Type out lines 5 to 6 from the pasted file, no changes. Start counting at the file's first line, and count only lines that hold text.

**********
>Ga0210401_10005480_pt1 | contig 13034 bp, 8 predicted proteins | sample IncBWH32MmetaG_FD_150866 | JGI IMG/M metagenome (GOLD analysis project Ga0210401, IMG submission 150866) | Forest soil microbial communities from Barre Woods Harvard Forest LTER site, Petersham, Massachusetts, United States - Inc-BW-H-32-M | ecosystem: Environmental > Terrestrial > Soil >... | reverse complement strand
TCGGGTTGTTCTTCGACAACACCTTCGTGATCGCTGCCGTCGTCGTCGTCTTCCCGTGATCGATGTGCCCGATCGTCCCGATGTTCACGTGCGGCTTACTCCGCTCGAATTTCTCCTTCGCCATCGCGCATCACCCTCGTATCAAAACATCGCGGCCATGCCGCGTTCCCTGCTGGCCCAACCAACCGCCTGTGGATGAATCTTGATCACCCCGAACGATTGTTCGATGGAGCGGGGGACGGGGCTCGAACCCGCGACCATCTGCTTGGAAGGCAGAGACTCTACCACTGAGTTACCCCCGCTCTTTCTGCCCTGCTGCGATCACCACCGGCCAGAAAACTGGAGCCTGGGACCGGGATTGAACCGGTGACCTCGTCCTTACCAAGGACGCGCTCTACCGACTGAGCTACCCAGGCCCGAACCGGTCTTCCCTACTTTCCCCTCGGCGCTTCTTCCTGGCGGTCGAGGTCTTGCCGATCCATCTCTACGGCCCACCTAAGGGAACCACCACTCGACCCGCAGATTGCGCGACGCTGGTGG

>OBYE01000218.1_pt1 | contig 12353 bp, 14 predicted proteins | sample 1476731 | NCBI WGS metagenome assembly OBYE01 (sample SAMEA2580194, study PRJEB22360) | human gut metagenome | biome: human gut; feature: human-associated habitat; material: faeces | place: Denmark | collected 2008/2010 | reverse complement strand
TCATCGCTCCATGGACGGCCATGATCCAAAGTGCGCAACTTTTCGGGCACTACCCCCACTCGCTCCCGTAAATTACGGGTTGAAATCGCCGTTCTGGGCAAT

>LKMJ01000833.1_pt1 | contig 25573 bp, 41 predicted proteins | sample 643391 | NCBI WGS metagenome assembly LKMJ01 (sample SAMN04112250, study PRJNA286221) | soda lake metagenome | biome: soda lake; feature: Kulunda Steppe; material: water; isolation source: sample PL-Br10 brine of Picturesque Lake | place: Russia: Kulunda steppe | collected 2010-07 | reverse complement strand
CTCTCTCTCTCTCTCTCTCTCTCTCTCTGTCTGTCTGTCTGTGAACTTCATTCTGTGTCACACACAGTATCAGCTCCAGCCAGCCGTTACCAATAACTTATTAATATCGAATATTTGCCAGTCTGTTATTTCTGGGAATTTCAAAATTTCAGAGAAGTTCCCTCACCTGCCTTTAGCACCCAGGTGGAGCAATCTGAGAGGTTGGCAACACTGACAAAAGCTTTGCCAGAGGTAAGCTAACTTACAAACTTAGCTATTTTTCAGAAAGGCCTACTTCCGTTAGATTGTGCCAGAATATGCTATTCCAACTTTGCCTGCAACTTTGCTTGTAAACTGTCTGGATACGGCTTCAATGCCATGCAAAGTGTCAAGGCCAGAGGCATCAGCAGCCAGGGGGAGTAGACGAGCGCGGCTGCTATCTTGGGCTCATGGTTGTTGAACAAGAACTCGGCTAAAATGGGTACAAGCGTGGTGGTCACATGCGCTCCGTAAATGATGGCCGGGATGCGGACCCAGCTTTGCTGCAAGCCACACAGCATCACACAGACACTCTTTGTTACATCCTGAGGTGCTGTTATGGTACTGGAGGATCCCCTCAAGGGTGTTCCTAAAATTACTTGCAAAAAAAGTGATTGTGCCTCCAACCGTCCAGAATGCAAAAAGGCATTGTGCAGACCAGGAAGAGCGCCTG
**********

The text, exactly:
>LKMJ01000833.1_pt1 | contig 25573 bp, 41 predicted proteins | sample 643391 | NCBI WGS metagenome assembly LKMJ01 (sample SAMN04112250, study PRJNA286221) | soda lake metagenome | biome: soda lake; feature: Kulunda Steppe; material: water; isolation source: sample PL-Br10 brine of Picturesque Lake | place: Russia: Kulunda steppe | collected 2010-07 | reverse complement strand
CTCTCTCTCTCTCTCTCTCTCTCTCTCTGTCTGTCTGTCTGTGAACTTCATTCTGTGTCACACACAGTATCAGCTCCAGCCAGCCGTTACCAATAACTTATTAATATCGAATATTTGCCAGTCTGTTATTTCTGGGAATTTCAAAATTTCAGAGAAGTTCCCTCACCTGCCTTTAGCACCCAGGTGGAGCAATCTGAGAGGTTGGCAACACTGACAAAAGCTTTGCCAGAGGTAAGCTAACTTACAAACTTAGCTATTTTTCAGAAAGGCCTACTTCCGTTAGATTGTGCCAGAATATGCTATTCCAACTTTGCCTGCAACTTTGCTTGTAAACTGTCTGGATACGGCTTCAATGCCATGCAAAGTGTCAAGGCCAGAGGCATCAGCAGCCAGGGGGAGTAGACGAGCGCGGCTGCTATCTTGGGCTCATGGTTGTTGAACAAGAACTCGGCTAAAATGGGTACAAGCGTGGTGGTCACATGCGCTCCGTAAATGATGGCCGGGATGCGGACCCAGCTTTGCTGCAAGCCACACAGCATCACACAGACACTCTTTGTTACATCCTGAGGTGCTGTTATGGTACTGGAGGATCCCCTCAAGGGTGTTCCTAAAATTACTTGCAAAAAAAGTGATTGTGCCTCCAACCGTCCAGAATGCAAAAAGGCATTGTGCAGACCAGGAAGAGCGCCTG